But they're worried about massive deficit estimates, so even some lawmakers in his own party have their whittling knives out.
J. Scott Applewhite/AP
"It went great!" the president said, after a closed meeting with Senate Democrats today. The president also met privately with House Democrats.
"It was vintage Obama," added Senate majority leader Harry Reid, after the mid-day meeting. "He made us all feel content, inspired by where we need to go."
But behind the upbeat tone, congressional leaders are working out some tough issues with the new president, and none of it looks easy.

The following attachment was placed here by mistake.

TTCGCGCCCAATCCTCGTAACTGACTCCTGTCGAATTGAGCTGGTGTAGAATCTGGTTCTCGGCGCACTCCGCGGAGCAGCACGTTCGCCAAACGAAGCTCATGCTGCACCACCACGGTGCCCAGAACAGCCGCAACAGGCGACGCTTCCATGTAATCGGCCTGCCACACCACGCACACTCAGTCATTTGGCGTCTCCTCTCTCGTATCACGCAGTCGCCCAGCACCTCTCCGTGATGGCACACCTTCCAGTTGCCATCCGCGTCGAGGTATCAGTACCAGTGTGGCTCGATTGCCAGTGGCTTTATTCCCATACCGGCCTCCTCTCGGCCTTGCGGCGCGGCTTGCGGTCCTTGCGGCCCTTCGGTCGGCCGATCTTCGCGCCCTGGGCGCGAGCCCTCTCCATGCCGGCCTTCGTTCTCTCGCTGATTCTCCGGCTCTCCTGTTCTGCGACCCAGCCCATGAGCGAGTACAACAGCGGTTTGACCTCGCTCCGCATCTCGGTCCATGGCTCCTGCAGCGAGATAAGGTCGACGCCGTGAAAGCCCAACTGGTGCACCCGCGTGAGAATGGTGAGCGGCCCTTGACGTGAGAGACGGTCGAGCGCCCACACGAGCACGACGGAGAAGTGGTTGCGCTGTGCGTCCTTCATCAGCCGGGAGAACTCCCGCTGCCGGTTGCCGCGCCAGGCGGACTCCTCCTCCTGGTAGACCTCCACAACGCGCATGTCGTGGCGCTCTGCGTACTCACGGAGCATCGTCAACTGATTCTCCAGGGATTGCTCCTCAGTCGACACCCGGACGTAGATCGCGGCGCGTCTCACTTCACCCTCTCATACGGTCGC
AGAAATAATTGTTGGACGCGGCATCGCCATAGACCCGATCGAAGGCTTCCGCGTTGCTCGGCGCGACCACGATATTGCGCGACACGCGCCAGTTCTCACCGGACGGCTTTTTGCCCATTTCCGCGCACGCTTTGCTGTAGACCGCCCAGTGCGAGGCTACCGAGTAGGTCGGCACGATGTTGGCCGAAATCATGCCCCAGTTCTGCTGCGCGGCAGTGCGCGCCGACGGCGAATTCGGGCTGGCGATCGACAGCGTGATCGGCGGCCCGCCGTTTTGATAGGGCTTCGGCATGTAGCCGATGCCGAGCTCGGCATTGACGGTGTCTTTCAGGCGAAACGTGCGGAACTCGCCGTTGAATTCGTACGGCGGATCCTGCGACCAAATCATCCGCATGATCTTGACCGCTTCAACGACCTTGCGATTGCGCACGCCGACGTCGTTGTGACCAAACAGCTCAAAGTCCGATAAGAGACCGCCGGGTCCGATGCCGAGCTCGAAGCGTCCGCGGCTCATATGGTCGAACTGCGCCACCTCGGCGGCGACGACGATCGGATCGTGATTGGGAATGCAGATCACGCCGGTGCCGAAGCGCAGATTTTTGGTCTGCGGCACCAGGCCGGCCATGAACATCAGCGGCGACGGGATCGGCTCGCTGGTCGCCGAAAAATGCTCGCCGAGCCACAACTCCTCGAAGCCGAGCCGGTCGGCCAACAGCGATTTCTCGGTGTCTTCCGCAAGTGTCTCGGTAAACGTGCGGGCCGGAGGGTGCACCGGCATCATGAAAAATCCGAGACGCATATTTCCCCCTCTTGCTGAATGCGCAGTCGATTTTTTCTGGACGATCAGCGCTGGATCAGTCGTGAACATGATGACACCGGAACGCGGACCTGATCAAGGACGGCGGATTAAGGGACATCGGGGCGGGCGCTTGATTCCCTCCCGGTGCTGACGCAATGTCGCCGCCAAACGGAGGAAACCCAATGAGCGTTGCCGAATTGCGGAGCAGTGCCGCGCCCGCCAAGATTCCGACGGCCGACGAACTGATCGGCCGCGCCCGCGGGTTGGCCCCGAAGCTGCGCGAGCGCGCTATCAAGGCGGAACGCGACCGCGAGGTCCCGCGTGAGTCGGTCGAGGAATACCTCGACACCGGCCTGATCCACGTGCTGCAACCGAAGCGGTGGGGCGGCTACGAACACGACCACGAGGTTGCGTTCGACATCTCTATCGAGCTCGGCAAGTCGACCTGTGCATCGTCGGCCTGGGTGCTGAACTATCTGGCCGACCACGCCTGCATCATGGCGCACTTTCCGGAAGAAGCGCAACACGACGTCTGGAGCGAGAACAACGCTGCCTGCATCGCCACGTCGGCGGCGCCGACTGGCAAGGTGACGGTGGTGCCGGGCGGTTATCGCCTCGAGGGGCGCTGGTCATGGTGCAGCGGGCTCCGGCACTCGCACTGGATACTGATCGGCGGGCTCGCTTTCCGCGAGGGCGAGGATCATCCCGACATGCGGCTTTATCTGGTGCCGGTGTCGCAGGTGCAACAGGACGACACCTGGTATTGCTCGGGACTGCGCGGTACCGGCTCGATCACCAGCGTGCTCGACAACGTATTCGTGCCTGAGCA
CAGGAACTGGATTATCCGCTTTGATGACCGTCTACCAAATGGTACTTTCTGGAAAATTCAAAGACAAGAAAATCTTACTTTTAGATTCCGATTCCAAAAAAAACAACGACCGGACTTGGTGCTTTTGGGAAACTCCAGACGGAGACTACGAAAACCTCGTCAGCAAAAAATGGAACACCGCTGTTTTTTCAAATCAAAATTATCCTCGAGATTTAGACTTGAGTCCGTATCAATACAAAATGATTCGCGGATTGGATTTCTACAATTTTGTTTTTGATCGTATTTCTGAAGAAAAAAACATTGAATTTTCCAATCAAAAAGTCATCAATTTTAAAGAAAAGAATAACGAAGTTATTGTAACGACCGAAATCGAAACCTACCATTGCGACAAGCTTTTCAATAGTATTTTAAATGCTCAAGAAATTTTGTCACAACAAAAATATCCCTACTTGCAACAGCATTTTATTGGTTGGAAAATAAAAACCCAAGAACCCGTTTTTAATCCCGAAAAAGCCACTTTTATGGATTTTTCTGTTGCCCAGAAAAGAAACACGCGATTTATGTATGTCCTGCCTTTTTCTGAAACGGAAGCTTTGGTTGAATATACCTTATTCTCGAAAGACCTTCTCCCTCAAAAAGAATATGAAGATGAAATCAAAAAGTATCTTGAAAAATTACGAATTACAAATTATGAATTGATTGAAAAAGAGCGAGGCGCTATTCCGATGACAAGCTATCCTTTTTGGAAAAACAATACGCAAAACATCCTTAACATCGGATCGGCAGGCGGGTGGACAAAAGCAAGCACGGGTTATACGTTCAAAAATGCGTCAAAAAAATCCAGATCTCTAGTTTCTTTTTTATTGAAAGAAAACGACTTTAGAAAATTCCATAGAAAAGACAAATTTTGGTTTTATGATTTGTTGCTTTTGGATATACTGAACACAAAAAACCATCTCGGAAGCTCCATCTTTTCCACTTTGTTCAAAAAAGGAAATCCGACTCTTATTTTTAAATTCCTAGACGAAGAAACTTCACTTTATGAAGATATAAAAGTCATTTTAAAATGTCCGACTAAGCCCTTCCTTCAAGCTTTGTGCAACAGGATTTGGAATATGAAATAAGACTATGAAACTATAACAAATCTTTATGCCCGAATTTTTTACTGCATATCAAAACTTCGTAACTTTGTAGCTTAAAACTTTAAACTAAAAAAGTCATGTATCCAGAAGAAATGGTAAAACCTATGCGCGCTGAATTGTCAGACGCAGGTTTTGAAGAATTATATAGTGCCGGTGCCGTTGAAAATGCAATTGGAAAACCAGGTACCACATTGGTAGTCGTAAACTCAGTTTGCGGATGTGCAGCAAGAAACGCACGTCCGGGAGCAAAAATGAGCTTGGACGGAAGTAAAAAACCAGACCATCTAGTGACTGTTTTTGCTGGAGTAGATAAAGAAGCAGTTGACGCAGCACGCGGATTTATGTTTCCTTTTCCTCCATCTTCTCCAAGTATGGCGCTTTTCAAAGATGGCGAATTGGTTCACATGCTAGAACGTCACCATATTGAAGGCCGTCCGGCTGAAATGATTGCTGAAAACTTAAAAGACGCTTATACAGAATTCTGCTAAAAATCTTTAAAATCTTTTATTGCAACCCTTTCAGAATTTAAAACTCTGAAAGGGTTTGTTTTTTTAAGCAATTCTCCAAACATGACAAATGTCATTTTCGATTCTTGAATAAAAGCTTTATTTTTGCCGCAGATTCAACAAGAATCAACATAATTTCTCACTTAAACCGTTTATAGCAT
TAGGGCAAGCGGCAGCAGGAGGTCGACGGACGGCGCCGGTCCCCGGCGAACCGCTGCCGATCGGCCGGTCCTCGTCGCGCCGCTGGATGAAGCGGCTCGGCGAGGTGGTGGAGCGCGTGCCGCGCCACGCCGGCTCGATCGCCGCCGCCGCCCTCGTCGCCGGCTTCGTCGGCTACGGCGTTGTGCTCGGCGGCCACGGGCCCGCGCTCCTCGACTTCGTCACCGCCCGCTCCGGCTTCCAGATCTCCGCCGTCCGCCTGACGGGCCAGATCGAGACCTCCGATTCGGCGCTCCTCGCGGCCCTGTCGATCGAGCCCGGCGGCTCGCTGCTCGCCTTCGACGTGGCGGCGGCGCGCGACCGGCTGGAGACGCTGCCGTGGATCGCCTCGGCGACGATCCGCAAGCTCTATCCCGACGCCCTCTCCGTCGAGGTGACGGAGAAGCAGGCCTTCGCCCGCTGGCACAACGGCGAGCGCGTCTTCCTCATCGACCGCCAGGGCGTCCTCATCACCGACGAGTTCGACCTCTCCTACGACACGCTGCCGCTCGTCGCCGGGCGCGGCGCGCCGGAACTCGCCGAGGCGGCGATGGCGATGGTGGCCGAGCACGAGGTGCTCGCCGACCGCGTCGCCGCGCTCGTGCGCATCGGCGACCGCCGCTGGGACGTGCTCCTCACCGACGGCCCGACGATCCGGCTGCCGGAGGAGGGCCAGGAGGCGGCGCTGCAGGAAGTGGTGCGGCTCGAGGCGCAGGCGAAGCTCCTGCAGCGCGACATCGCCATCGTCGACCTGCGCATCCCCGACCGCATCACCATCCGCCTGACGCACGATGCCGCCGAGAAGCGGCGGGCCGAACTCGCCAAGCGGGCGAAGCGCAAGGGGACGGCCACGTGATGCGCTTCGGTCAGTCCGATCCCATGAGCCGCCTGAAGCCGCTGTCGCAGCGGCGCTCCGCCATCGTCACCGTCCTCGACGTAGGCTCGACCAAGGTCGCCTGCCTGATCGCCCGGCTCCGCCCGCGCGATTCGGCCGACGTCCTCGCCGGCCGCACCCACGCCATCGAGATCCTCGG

Overall, Democrats are broadly in support of the president's budget priorities. These include: key investments in education, health care, and clean energy, as well as a commitment to cutting the deficit in half.
Deficit projections add a sobering note
But new deficit projections last week by the independent Congressional Budget Office put the White House on the defensive -- and prompted congressional budget leaders to drop elements of the president's budget. The new CBO numbers projected $9.3 trillion in federal budget deficits over the next 10 years -- $2.3 trillion more than the White House had estimated. Unlike the president, congressional leaders opted to present five-year budget outlooks.